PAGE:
PLM set to boom
Worldwide spending on product lifecycle management (PLM) technology, which helps manufacturers improve production, is expected to increase from US$3.38 billion in 2001 to US$5.12 billion by 2005, according to Aberdeen Group.
Worldwide spending on product lifecycle management (PLM) technology, which helps manufacturers improve product innovation and quality as well as speeding up time-to-market, is expected to increase from US$3.38 billion in 2001 to US$5.12 billion by 2005, according to Aberdeen Group.
The analyst house predicts that total spending on PLM technology will experience a compound annual growth rate (CAGR) of 10.9% through to 2005. This growth will be triggered by the increasing adoption of PLM as a business philosophy and mid-market adoption of ‘packaged’ solutions.
"Product Lifecycle Management is the first business strategy to affect the core value proposition of the manufacturing enterprise — the products they build and sell," says Jack Maynard, research director, Aberdeen Group.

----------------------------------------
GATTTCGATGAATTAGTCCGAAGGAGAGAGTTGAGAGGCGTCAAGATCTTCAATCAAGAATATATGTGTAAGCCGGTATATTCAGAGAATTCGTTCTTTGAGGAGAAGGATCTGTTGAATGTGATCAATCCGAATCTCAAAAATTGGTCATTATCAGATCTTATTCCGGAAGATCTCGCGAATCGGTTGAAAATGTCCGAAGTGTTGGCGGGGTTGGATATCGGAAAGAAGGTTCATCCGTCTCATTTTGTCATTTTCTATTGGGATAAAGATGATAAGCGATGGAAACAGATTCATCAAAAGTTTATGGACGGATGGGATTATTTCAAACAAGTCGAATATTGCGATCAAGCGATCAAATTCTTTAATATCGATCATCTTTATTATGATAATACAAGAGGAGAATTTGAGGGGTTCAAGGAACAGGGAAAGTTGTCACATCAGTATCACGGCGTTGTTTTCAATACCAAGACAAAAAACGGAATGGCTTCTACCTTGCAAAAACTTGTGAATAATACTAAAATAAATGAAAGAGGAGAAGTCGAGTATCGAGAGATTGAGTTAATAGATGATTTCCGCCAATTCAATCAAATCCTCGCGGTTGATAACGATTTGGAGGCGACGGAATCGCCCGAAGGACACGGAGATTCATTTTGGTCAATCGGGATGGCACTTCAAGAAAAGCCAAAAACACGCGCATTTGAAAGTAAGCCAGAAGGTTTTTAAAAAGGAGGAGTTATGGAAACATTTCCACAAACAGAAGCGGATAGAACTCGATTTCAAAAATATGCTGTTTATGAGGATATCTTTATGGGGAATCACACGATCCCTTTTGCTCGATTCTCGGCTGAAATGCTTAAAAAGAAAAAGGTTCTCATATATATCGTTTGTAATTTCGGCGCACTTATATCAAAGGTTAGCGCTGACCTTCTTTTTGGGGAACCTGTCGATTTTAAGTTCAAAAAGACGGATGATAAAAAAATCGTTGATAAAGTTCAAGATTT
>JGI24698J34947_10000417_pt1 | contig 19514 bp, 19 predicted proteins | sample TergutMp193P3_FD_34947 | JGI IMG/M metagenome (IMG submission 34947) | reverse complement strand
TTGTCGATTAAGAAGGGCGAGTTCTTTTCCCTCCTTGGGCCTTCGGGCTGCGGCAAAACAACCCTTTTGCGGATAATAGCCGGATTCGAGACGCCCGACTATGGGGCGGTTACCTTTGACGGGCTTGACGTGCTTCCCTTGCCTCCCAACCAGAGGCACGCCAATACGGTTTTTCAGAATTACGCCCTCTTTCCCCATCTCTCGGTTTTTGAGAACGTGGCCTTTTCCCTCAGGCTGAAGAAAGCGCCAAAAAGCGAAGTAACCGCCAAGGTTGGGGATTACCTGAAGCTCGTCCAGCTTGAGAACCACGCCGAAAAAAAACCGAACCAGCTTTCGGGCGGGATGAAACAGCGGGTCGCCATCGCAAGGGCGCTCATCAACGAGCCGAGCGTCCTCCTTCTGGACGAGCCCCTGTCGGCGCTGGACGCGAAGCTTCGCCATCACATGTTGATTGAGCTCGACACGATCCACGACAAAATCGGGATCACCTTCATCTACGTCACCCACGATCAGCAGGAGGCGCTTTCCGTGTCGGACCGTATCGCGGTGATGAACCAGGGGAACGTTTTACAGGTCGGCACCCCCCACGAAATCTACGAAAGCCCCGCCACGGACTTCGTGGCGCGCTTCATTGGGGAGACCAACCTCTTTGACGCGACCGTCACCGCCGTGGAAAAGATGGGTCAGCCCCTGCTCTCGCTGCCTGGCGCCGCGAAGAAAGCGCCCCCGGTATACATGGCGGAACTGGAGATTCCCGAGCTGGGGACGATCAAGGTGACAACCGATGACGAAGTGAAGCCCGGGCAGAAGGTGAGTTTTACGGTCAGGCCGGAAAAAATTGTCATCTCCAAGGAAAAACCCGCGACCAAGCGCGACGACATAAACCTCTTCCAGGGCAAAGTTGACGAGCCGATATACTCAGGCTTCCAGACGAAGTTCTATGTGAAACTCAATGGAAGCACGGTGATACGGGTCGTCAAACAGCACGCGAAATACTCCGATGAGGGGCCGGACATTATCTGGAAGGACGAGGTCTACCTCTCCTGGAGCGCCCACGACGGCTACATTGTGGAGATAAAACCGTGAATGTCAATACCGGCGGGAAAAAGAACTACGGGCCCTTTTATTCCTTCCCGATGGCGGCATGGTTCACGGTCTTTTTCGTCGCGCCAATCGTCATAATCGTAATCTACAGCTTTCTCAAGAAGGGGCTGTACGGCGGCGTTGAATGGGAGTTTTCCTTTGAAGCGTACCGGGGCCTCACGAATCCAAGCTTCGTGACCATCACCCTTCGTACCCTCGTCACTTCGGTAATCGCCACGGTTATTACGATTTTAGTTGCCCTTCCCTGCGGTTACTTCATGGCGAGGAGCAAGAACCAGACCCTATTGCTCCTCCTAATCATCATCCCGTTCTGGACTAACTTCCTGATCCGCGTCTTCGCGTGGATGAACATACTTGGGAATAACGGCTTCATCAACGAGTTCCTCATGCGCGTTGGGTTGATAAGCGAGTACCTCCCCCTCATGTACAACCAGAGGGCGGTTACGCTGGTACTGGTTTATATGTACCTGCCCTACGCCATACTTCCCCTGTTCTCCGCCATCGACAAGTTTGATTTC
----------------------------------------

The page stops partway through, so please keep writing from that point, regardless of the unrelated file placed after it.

"Since it was introduced, PLM has enabled executives to drill down into the more granular, multi-faceted dimensions of the product lifecycle process and yielded significant benefits to companies in terms of resource utilisation, project timeliness, financial management and risk management,"
"Our historical observation is that when the economy is down, manufacturers have frequently taken the opportunity to re-think, rebuild and re-tool their operational resources," he continues.
"This situation is primarily driven by the fact that with reduced customer orders, resources can be diverted to improvement projects instead of meeting customer demand. This redirection will help the PLM market and ready those savvy manufacturers for the next market upturn with a powerful, efficient and reactive productive development and delivery process," he adds.
The analyst house notes, however, that there are significant challenges for the PLM industry, including limited short term growth because of reductions in capital expenditure. Aberdeen believes though, that the vendors will be able to overcome these issues, resulting in a favourable outlook for the industry.